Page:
So it is these qualitative improvements in governance and institutions that we should actively seek so as to achieve sectoral structural changes and higher productivity and competitiveness. Needless to say, such improvements will go a long way towards solving other economic ills, like budget deficits, which are actually the symptoms of a weak economy and poor governance and not the cause, since proper reforms of public enterprises, including EdL, will render budget deficits innocuous. And the ensuing prosperity would be reflected most of all by better jobs and higher-productivity wages, which in turn would stop the hollowing-out of the middle class and would bring back the virtues of shared citizenship. Not only that, a prosperous middle class would act as a necessary harbinger for social peace and for democratic politics.
In the end, it is politics that will make or break the viability of the economy and the success of such a new vision for its transformation. It is perhaps ironic that the two enduring characteristics of Lebanon have proven to be both a blessing and a curse — its strategic location and its religiously-diverse population. The country’s geography has placed it at the gateway to the Eastern Mediterranean and Arabia, but has endowed it with powerful and belligerent neighbors who have never shied from exercising their influence and rivalry on its soil. Also, the country’s confessional mosaic should have blessed the country with cultural diversity and the bliss of communal living, yet it has unfortunately acted as a source of discord and political disunity and turned confessional groups as proxies for regional contestants. The combination of these external and internal fissures has been calamitous to the country, and has denied it the stability and determination needed to effect credible economic change and sustained, genuine growth. But the country can’t afford to continue with these divisions and to rent out its future to regional interests, simply because (at the expense of being dramatic!) it may cease to really exist. History is very unkind to small countries with heterogeneous populations, and if their internal political house is not put in order, then they will either disintegrate into meaningless, irrelevant islands of instability or they will be taken over by stronger neighboring countries.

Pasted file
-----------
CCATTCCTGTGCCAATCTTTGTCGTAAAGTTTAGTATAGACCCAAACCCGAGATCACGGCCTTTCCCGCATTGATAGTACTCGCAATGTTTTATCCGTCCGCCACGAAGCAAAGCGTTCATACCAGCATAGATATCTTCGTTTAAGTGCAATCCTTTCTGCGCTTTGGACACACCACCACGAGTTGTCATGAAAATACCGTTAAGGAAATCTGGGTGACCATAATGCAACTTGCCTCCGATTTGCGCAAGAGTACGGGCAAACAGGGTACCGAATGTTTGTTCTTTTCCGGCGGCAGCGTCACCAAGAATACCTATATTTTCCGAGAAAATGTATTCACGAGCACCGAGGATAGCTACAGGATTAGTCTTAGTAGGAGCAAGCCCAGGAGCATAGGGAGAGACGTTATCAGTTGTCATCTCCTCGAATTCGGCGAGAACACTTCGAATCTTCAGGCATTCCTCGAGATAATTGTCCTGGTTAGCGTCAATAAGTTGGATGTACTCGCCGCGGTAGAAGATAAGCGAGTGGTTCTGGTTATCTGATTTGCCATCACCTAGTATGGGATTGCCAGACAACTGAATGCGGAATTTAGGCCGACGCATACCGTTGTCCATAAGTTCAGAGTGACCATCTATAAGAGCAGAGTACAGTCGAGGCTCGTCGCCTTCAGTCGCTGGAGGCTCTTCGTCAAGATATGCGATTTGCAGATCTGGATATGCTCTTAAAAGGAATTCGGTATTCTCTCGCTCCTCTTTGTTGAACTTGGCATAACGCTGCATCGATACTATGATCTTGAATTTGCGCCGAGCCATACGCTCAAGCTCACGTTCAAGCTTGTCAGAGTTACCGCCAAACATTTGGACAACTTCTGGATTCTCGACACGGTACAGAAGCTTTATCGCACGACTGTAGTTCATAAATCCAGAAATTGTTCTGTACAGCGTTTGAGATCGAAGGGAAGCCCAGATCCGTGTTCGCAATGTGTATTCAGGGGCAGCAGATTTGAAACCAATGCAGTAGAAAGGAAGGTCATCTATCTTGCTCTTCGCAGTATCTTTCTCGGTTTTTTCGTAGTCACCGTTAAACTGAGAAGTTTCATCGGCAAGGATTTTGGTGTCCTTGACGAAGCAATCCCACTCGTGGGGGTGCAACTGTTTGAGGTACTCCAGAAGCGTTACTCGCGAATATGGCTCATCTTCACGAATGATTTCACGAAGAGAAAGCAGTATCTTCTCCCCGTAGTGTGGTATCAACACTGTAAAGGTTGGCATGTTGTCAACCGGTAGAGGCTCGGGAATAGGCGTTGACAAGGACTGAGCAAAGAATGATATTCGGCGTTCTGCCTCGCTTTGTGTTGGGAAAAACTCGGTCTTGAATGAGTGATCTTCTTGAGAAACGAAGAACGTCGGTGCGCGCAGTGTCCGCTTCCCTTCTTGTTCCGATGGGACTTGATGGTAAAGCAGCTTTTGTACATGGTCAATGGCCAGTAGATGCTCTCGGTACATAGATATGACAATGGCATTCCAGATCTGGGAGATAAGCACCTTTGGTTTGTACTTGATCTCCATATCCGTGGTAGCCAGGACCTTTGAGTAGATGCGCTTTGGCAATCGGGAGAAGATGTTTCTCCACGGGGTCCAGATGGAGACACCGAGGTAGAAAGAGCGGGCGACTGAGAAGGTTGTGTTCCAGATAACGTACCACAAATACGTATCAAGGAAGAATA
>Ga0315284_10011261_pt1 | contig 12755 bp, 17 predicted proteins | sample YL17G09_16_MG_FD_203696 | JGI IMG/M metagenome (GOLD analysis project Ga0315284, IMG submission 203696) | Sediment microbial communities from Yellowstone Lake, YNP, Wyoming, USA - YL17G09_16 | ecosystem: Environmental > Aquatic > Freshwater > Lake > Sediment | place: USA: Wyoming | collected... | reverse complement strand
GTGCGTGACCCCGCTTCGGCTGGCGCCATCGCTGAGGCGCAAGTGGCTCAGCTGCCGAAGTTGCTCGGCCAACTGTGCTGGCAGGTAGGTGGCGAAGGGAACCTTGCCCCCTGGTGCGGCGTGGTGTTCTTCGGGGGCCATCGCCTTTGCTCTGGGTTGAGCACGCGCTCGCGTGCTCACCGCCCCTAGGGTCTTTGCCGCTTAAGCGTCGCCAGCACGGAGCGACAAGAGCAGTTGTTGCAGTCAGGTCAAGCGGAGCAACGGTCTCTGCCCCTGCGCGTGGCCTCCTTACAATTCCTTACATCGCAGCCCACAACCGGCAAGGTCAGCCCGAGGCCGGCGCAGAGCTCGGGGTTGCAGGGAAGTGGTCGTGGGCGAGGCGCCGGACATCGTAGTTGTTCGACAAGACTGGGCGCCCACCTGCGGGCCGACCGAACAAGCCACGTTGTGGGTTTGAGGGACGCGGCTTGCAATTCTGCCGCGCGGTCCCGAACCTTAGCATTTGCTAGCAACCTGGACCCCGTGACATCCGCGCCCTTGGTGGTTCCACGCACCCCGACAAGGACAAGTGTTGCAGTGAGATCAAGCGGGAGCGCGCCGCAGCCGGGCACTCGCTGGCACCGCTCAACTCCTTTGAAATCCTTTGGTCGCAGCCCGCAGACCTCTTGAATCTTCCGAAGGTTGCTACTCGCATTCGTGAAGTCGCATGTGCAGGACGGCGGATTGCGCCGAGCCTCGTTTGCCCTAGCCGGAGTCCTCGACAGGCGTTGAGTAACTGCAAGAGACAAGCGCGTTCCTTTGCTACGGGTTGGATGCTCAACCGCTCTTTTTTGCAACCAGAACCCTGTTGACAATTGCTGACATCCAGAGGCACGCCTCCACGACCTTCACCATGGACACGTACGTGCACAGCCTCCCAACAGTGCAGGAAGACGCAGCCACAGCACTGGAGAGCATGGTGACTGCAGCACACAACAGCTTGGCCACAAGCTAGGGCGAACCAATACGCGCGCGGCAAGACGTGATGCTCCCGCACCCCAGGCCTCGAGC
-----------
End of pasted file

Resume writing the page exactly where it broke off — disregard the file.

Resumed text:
The antidote to either eventuality is a reaffirmation of the shared long-term interests and destiny by the diverse political groups, and finding the political will to reinvent government and undertake structural changes in the real economy. If done well, the outcome of these transformations is an economic virtuous cycle whose inclusive nature will bind the Lebanese people’s lives together and help dissolve any malignant political differences among them. If not done, or done superciliously, then the country will self-destruct into national and regional oblivion. Political fragmentation will drive the various antagonists to fight over a shrinking economic pie, encouraging more corruption, craft, and rent-seeking activities, and causing further economic shrinkage and political decay in the process, like a vanishing “black hole”.
With the recent talk of a possible political settlement and election of a new president in mind, I want to conclude by pointing out a significant historical event that could serve as a useful analogy here. It is common among American political circles to attribute the fall of the Soviet Union to outside pressures exerted by the US. The reality is, however, a lot different and perhaps simpler. First Secretary Gorbachev took a hard and truthful look at the internal workings of his country and saw a bankrupt economy and a stifling political culture. He realized that the system requires fundamental changes, and he courageously went about doing just that, irrespective of what the external pressures really were. The moral of the analogy is quite clear: the Lebanese need to take a similar look and be equally courageous.
 Views expressed in the paper are those of the author and not necessarily those of BLOMINVEST Bank. Part of this essay was published in ABL Monthly Bulletin, 11/2014.